A long-awaited prequel movie to an all-time great HBO TV show, a thriller film starring an Oscar nominee, and the continuation of a straight-up pure hero on the way to his season finale. The streaming game is going A-list with more options than you’ll ever have time to digest. We’re calling a very easy winner this week, and that would be HBO Max. Where else can you see a Young Tony Soprano, portrayed by James Gandolfini’s son, who’s flanked by a bang-up cast? The WarnerMedia streaming service has several more options, including a wild docuseries and an adult-animated show, up for grabs. Netflix rolls into second place this week with a Jake Gyllenhaal thriller and a Britney Spears documentary, plus several more offerings, as is customary for that streaming service.
Meanwhile, Amazon Prime, Discovery+, and Disney+ bring some early Halloween scares, and Hulu, Apple TV+, and AMC+ keep on filling their coffers with more, more, and more. Here’s the best of the new streaming selections for this weekend.
The Many Saints of Newark (Warner Bros. film on HBO Max) — David Chase’s The Sopranos prequel movie arrives in theaters and in your living room this weekend. The mob-movie cast (including Jon Bernthal, Corey Stoll, Billy Magnussen, Ray Liotta, and Vera Farmiga) is almost too good. Notably James Gandolfini’s son, Michael, stars as Young Tony. He’s coming of age (and learning to be a mob boss) while rival gang warfare swirls around the family. Our own Mike Ryan enjoyed the film with some qualifiers while calling it both exhilarating and confounding, and Vince Mancini has rounded up the 10 episodes of The Sopranos that will refresh you before the film.
Ten-Year-Old Tom: Season 1 (HBO Max series) — This adult-animated series arrives courtesy of creator and writer Steve Dildarian (The Life & Times of Tim) alongside fellow executive producer Nick Weidenfeld (The Boondocks, Rick & Morty) with Dilderian voicing the title character, an average 10-year-old who’s attempting to sort out the bad adult advice (of which there is plenty on this series) from the good. He’s accompanied by characters voiced by David Duchovny, Jennifer Coolidge, Natasha Lyonne, Mark Proksch, Tim Robinson, George Wallace, and more.
The Way Down: God, Greed, And The Cult Of Gwen Shamblin: (HBO Max series) — This five part documentary series follows the rise and fall of the Remnant Fellowship Church founder, whose Weigh Down Workshop worked a cult-like racket that preached weight loss as a means to get close to god. This transformed into accusations of abuse (of the emotional, psychological, and physical varieties), all before Shamblin died in a May 2021 plane crash.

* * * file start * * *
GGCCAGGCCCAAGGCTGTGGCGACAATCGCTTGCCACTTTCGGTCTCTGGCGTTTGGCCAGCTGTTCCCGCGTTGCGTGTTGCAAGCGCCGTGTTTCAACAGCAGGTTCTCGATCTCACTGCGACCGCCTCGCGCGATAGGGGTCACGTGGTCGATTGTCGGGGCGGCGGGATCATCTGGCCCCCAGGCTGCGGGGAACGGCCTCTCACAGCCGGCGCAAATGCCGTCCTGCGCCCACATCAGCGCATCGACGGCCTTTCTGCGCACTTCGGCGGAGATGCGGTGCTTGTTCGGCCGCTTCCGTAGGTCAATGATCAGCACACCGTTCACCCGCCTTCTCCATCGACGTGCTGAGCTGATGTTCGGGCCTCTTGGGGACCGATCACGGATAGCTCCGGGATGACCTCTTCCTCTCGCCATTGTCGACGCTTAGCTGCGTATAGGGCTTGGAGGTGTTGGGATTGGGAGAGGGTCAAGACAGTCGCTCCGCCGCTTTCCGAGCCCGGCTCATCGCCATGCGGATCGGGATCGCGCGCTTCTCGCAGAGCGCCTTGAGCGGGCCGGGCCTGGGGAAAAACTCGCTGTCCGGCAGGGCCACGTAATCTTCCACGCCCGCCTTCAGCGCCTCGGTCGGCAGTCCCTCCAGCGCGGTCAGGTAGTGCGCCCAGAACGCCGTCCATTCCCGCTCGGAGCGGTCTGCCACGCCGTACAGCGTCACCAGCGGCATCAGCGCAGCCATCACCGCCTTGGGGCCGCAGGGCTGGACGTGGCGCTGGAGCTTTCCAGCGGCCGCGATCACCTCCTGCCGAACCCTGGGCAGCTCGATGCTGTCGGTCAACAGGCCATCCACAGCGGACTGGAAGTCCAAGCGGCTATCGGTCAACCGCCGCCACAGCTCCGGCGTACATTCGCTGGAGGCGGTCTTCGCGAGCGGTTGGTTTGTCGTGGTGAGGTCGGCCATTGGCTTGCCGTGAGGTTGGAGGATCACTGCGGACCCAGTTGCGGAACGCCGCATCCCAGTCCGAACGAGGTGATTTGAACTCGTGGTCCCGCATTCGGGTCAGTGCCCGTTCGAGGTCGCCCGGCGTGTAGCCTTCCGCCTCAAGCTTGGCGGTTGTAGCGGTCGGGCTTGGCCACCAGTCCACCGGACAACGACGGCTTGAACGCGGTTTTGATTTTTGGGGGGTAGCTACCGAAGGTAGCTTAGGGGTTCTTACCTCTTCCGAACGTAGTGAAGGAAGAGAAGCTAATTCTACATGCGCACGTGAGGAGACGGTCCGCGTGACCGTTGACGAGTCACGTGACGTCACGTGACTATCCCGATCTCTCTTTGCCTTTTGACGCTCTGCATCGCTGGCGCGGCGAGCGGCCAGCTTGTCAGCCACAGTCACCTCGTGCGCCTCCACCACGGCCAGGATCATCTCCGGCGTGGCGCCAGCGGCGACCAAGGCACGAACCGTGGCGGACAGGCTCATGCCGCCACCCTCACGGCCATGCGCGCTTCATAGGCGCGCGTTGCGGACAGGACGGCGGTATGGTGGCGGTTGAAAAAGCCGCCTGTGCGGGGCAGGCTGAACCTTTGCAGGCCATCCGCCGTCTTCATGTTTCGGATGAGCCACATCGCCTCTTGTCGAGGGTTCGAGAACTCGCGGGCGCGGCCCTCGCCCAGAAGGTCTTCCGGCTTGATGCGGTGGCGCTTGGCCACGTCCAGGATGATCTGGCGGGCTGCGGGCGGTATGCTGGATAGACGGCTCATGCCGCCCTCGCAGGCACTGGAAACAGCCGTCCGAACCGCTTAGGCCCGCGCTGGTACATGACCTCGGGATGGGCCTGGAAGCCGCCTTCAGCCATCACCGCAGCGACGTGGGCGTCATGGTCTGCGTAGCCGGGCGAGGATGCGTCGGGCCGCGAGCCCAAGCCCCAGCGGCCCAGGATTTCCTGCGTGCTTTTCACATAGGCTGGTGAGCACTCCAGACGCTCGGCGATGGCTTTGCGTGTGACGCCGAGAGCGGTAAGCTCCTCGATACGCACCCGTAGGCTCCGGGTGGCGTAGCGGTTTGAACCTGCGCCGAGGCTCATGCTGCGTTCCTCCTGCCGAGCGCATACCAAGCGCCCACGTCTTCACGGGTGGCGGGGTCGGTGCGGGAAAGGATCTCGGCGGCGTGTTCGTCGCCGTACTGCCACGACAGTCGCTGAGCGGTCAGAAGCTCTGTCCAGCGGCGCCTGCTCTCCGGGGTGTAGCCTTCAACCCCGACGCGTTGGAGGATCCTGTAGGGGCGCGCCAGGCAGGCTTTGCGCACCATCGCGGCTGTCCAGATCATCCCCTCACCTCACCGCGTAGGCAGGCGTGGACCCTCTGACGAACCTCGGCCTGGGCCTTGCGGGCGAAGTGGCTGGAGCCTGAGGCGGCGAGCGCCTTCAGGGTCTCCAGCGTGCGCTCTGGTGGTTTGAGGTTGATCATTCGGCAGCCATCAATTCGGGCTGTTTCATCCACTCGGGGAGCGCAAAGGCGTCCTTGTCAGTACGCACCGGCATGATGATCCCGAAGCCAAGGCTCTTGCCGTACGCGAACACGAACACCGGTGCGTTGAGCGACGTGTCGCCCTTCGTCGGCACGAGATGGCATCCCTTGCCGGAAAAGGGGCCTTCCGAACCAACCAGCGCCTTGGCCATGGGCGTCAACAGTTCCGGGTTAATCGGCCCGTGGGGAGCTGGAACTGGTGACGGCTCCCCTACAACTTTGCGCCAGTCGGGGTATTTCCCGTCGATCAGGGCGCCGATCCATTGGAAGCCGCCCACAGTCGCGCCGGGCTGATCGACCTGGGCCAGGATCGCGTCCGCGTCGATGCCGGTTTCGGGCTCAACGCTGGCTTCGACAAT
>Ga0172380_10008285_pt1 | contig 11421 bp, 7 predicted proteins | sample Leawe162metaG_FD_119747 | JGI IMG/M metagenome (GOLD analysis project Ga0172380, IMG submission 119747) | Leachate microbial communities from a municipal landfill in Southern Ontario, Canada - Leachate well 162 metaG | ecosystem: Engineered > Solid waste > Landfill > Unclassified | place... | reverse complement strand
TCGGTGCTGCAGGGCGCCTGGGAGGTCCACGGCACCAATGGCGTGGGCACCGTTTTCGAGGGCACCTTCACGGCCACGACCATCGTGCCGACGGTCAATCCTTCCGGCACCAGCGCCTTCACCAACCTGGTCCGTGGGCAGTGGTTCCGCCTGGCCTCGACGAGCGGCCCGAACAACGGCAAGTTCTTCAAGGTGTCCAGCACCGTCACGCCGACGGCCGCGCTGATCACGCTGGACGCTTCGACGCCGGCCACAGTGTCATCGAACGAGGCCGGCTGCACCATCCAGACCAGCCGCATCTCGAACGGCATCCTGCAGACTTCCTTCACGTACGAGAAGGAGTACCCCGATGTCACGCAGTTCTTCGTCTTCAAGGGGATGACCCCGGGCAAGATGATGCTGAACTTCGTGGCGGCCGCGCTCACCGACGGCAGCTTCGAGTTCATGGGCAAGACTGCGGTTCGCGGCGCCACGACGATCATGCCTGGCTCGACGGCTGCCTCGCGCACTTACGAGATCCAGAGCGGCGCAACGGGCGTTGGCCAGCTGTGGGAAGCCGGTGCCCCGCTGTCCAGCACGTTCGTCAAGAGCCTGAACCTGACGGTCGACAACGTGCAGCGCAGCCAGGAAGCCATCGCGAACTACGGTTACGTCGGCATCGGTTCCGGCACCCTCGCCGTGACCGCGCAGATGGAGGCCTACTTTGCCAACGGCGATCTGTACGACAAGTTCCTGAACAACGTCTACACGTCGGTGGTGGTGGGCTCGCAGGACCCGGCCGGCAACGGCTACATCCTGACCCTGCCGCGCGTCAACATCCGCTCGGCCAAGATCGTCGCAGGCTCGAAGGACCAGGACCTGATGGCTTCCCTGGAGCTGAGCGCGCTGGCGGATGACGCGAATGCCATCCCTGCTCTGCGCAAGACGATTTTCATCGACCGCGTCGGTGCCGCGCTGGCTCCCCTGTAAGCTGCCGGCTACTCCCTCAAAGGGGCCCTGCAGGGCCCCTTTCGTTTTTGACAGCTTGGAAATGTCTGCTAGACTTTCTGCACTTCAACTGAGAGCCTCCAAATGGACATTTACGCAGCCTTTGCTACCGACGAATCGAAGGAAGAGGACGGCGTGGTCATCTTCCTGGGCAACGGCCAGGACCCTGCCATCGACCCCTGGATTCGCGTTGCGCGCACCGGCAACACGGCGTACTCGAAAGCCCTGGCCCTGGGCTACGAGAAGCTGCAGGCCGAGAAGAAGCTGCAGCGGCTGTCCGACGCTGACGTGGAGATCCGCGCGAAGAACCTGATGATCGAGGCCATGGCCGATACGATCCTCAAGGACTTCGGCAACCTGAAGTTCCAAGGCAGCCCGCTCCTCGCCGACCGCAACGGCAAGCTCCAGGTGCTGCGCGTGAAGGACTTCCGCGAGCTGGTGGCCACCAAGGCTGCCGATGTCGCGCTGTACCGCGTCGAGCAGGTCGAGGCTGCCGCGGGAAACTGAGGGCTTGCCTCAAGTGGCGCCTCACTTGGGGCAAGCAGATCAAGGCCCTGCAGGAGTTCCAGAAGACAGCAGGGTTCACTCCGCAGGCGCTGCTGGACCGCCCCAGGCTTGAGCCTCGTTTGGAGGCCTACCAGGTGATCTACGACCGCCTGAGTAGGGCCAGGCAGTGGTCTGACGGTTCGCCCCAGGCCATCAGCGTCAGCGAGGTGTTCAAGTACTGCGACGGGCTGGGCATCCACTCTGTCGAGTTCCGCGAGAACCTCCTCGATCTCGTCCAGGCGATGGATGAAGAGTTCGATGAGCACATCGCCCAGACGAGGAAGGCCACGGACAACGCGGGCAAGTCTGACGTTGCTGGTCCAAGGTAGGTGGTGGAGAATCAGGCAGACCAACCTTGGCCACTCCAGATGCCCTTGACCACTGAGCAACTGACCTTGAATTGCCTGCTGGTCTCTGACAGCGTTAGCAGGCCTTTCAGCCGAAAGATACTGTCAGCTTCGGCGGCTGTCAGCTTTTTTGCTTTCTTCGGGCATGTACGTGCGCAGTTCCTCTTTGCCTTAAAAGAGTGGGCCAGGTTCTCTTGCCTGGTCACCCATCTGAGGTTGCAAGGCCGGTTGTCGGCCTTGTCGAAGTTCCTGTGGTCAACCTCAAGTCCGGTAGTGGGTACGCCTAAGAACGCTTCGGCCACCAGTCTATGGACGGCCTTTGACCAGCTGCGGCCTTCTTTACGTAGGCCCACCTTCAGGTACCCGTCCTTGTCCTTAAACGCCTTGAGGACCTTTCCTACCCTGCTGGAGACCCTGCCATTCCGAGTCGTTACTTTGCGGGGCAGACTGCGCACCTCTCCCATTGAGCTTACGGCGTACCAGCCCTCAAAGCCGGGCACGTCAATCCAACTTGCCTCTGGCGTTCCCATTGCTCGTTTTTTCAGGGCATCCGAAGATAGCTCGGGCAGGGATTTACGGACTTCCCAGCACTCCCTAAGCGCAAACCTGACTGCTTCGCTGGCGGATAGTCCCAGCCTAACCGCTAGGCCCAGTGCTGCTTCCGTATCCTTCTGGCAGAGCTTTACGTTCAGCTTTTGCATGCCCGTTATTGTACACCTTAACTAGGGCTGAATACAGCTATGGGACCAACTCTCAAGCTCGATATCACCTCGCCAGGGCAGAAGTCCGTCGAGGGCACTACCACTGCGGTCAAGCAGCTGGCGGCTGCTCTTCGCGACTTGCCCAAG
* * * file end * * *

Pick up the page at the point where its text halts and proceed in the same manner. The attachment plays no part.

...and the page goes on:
Doom Patrol: Season 3 (HBO Max series) — DC’s struggling misfit superheroes are back for another round. Brendan Fraser has received plenty of raves for his fury-filled Cliff Steele/Robotman, but don’t count out the rest of the crew. There’s Matt Bomer as the bandage-wrapped Negative Man and Diane Guerrero as Crazy Jane, which is actually a role that requires Diane to play dozens of incarnations, including a very timely take on a Karen. This season, the sh*t hits the fan with a time machine.
Cry Macho (Warner Bros. movie on HBO Max) — Clint Eastwood directs and stars in this story about an ex-rodeo star and failed horse breeder who falls upon tough times in the late 1970s. He ends up on a challenging journey of redemption while escorting a young boy from Mexico back to his father in Texas. Along the way, the grizzled horseman ends up teaching the boy how to be a decent man, and apparently, that involves showing emotions at times. Who knew?
Scenes From A Marriage (HBO limited series on HBO Max) — Here’s the project that Oscar Isaac and Jessica Chastain were firing up on the red carpet last weekend. This miniseries remakes Ingmar Bergman’s 1970s project original as directed by HBO regular Hagai Levi with a contemporary spin, including all of the love, hatred, desire, monogamy, marriage, and divorce that one would expect. Considering the Isaac-Chastain chemistry on hand, it’s a remake worth perusing.
The Guilty (Netflix film) — Jake Gyllenhaal plays an 911 emergency dispatch operator who walks into a situation that he thinks he’s prepared for, but he has no idea… or does he? This movie’s a remake of a Danish film of the same name, and if you’re not familiar with that work (or perhaps even if you are), you aren’t ready for this.
Britney Vs Spears (Netflix film) — Every streaming service is in on the Britney game these days, and Netflix is taking a stab at what really happened during the long, sordid history of the infamous conservatorship. Not only will this documentary paint a tragic portrait of a young woman who became trapped in her fame and family, but there’s also a shocking timeline to be unraveled here while, in real life, the pop singer moves toward (hopeful) autonomy.
MAID (Netflix limited series) — Margaret Qualley (Once Upon A Time In Hollywood) stars in this heartbreaking adaptation of Stephanie Land’s New York Times best-selling memoir, Maid: Hard Work, Low Pay, and a Mother’s Will to Survive. This will, clearly, be a difficult watch, but Qualley’s raw portrayal (of a woman who flees an abusive relationship to go through exceedingly difficult times to break the cycle for her daughter) yields a burgeoning star.